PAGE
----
Tag Archives: Mohamed Qaid

Islamic State Profiles the Leadership

By Kyle Orton (@KyleWOrton) on 6 April 2019

Islamic State flag in front of the main gate of Saddam Husayn’s palace in Tikrit, 5 April 2015 // AFP PHOTO / MOHAMMED SAWAF

A lengthy document—roughly sixty pages and 12,000 words—was published online on 21 February 2019 containing biographies of twenty-seven senior Islamic State (IS) officials, past and more recent. Those bios that are dated were written between October 2018 and the time of publication, with one exception that was written in the summer of 2018. The author claims to be an IS veteran. While longevity is difficult to prove, the fact that the author provides heretofore unseen images of some of the IS leaders suggests that at a minimum he is an IS operative. Continue reading

Al-Qaeda Explains its Split with the Islamic State

By Kyle Orton (@KyleWOrton) on December 6, 2016

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On 20 November 2016, Jabhat Fatah al-Sham (JFS), al-Qaeda’s rebranded presence in Syria, published its first official account of how JFS, previously known as Jabhat al-Nusra, split from its parent organization, the group we now know as the Islamic State (IS). The statement was composed by Abdelraheem Atoun (Abu Abdullah al-Shami), identified as the General Judge of JFS. It is apparently drawn from the book, “Under the Shade of the Tree of Jihad” (p. 177-194), and the post was entitled, “The Establishment of Jabhat al-Nusra and the Events of al-Sham [Syria] from the Beginning of the Disagreement to the Announcement of al-Dawla [the State]”. On 27 November, Bilad al-Sham Media released an English language version of this statement, which is reproduced below with some editions for spelling, grammar, and so on, and some especially notable sections bolded. Continue reading

ISIS’s Spokesman Denounces Al-Qaeda’s Leader, Claims ISIS Is The Victim

By Kyle Orton (@KyleWOrton) on May 13, 2014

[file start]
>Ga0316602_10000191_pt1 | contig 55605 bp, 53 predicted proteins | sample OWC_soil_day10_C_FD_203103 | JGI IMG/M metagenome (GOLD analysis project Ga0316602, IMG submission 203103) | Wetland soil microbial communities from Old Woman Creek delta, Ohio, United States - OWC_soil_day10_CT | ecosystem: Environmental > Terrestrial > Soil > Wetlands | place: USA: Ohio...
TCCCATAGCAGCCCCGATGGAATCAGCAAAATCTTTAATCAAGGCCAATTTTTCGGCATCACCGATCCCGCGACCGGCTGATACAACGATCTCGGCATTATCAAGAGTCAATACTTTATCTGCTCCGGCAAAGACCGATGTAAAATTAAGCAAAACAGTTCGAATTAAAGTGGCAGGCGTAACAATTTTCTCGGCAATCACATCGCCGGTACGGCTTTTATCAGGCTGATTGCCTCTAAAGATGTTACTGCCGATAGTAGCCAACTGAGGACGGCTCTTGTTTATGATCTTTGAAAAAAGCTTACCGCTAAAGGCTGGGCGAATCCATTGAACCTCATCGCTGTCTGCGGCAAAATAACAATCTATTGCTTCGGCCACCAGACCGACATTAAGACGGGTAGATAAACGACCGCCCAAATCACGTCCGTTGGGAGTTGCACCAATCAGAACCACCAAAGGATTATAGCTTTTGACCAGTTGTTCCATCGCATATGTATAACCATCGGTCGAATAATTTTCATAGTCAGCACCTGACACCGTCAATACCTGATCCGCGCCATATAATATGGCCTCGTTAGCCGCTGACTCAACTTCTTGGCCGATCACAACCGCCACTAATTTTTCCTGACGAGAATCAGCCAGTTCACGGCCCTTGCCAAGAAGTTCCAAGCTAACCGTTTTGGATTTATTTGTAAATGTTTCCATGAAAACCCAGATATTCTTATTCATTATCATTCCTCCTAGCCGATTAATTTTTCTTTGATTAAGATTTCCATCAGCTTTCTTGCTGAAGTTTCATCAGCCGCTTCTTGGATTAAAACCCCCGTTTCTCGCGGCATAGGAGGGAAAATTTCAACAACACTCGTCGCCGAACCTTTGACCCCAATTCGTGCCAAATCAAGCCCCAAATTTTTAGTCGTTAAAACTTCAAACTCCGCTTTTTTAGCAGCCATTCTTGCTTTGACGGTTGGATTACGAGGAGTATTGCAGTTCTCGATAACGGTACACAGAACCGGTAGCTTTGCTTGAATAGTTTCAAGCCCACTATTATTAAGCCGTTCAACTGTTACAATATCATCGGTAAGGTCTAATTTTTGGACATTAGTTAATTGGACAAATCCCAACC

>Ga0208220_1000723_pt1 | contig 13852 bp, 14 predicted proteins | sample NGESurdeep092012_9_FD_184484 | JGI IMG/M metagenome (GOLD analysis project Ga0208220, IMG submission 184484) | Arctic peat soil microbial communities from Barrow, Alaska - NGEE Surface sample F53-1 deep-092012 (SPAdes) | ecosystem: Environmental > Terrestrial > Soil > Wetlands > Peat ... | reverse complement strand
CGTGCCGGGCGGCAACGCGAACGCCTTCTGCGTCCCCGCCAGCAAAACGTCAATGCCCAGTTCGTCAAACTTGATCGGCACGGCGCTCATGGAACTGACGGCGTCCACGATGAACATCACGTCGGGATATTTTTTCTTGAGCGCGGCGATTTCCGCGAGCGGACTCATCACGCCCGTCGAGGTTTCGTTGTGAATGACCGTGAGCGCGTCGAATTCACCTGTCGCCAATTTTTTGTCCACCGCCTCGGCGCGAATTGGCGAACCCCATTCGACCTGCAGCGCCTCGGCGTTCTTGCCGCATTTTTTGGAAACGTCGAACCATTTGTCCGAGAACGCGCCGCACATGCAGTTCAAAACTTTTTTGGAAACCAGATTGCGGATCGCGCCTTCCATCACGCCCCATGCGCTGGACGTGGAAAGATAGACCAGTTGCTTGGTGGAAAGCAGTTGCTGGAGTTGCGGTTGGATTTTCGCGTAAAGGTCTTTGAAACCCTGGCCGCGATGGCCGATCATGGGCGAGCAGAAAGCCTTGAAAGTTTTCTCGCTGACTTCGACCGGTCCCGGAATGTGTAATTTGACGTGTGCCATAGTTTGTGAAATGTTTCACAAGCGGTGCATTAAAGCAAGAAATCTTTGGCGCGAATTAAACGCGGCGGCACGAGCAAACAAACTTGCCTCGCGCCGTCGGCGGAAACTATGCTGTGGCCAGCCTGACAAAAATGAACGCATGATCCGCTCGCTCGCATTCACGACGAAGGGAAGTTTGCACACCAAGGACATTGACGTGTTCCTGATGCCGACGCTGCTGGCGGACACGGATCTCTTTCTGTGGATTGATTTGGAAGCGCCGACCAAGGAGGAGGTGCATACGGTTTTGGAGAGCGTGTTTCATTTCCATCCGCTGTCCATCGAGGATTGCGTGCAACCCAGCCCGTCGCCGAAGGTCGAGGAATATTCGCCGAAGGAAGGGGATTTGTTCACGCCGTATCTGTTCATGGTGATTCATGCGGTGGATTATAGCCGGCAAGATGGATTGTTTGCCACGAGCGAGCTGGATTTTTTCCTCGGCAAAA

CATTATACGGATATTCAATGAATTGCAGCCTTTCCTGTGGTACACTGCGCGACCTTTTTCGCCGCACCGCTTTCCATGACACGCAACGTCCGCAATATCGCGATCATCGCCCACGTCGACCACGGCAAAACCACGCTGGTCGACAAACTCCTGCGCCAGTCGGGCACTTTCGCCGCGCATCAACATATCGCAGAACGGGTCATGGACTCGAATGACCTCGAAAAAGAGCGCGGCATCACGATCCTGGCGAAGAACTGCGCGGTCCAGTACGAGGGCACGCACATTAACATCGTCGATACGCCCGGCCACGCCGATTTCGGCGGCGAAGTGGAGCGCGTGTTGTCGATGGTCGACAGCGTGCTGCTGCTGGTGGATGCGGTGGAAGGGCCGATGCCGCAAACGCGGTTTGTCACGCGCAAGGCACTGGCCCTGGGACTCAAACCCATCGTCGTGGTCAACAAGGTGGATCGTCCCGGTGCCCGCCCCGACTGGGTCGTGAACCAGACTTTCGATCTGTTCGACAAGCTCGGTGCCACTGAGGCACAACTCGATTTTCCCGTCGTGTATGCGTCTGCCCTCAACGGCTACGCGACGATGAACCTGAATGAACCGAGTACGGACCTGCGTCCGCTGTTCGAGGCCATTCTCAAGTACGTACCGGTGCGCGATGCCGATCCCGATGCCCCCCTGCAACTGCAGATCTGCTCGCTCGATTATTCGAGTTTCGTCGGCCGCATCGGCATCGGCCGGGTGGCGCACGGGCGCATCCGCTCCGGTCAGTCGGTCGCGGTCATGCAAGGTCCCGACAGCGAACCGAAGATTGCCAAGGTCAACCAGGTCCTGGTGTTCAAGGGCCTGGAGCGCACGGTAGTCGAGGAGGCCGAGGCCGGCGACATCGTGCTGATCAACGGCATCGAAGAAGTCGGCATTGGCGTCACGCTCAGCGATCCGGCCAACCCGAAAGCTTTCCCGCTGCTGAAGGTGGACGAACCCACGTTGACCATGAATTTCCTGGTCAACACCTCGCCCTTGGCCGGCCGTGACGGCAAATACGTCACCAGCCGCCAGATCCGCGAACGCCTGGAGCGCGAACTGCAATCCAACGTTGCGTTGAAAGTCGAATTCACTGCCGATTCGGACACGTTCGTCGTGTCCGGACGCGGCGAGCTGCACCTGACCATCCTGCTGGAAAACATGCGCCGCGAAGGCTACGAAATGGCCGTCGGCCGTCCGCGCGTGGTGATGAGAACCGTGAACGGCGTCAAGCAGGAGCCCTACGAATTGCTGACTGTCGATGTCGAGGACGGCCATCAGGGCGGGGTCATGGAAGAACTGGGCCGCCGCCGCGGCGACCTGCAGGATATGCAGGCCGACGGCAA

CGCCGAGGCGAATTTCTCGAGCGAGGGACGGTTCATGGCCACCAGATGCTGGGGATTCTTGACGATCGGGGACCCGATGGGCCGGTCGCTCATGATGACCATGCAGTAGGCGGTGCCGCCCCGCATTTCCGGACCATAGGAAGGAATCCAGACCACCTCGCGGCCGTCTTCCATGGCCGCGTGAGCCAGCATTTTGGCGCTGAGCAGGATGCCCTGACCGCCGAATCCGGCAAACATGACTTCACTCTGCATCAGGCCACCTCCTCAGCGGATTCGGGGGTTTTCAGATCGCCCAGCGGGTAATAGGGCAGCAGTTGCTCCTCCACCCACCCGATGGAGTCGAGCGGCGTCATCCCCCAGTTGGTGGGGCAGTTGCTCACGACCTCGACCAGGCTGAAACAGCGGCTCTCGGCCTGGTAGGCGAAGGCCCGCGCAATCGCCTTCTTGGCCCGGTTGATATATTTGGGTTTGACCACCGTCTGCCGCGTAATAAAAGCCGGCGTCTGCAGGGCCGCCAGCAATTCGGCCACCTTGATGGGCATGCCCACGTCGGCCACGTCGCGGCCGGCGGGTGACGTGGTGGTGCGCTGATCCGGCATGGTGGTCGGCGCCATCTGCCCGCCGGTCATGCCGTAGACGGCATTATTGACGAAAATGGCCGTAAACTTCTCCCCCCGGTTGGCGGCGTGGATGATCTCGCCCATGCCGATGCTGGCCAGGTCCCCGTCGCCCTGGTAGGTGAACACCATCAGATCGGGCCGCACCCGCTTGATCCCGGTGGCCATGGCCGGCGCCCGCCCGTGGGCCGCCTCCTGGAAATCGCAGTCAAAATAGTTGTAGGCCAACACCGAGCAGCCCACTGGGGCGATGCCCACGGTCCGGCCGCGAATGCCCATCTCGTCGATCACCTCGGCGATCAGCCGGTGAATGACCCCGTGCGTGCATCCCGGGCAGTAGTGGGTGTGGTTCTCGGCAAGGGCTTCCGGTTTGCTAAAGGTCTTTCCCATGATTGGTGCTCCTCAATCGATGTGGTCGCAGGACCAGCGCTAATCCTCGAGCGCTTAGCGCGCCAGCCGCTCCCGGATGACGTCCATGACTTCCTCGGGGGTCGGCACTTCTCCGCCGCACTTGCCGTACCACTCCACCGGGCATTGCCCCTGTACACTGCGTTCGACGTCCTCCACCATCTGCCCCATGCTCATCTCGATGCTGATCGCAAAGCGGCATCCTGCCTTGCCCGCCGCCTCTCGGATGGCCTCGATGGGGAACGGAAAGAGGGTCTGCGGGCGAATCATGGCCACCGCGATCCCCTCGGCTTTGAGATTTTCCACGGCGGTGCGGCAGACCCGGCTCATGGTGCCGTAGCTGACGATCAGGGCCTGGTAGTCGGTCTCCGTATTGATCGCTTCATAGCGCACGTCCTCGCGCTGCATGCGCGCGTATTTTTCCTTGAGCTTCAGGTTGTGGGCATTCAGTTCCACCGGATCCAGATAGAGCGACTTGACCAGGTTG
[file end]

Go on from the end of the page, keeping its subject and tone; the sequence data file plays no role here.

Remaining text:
The spokesman of the Islamic State of Iraq and Syria (ISIS), Abu Muhammad al-Adnani, gave a speech via audio message on 11 May 2014, entitled “Udhran emir al-Qaeda” (Apologies, emir of al-Qaeda). Al-Qaeda’s leader, Ayman al-Zawahiri, disowned ISIS, al-Qaeda’s prior Iraqi branch, in February, and then gave an extended statement a few days ago that placed blame for the schism squarely on ISIS. Al-Adnani’s speech was a response to al-Zawahiri, and it was among ISIS’s most stern attacks on al-Qaeda so far. Al-Adnani denounced al-Zawahiri for allegedly deviating from the outlook of Usama bin Ladin. Al-Adnani called on al-Zawahiri to reverse his ruling that accepted Jabhat al-Nusra’s split from ISIS. Al-Nusra has rebelliously broken its pledge of allegiance to ISIS, al-Adnani says, and al-Zawahiri’s duty was to side with ISIS against this renegade—not to join in a campaign of sedition and conspiracy against ISIS. Most intriguingly, al-Adnani denied that ISIS had ever been, in a formal sense, subordinate to al-Qaeda. Rather, says al-Adnani, ISIS had placed itself in a position of voluntarily labelling themselves as al-Qaeda and accepting the advice of the “elders of jihad” in order to unite the ranks of the jihadists. But, says al-Adnani, this was not a command relationship for ISIS’s internal affairs: witness, al-Adnani says, ISIS’s refusal to listen to al-Qaeda’s order to cease attacking Shi’i civilians. Though, says al-Adnani, ISIS did obey al-Qaeda in external matters, specifically not targeting Iran, where al-Qaeda has an important facilitation network that serves as its supply line from Afghanistan-Pakistan to the Arab world. Al-Adnani’s speech was translated today by Musa Cerantonio, an Australian convert to Islam who is one of ISIS’s most important international propagandist-recruiters. Al-Adnani’s speech is reprinted below. Continue reading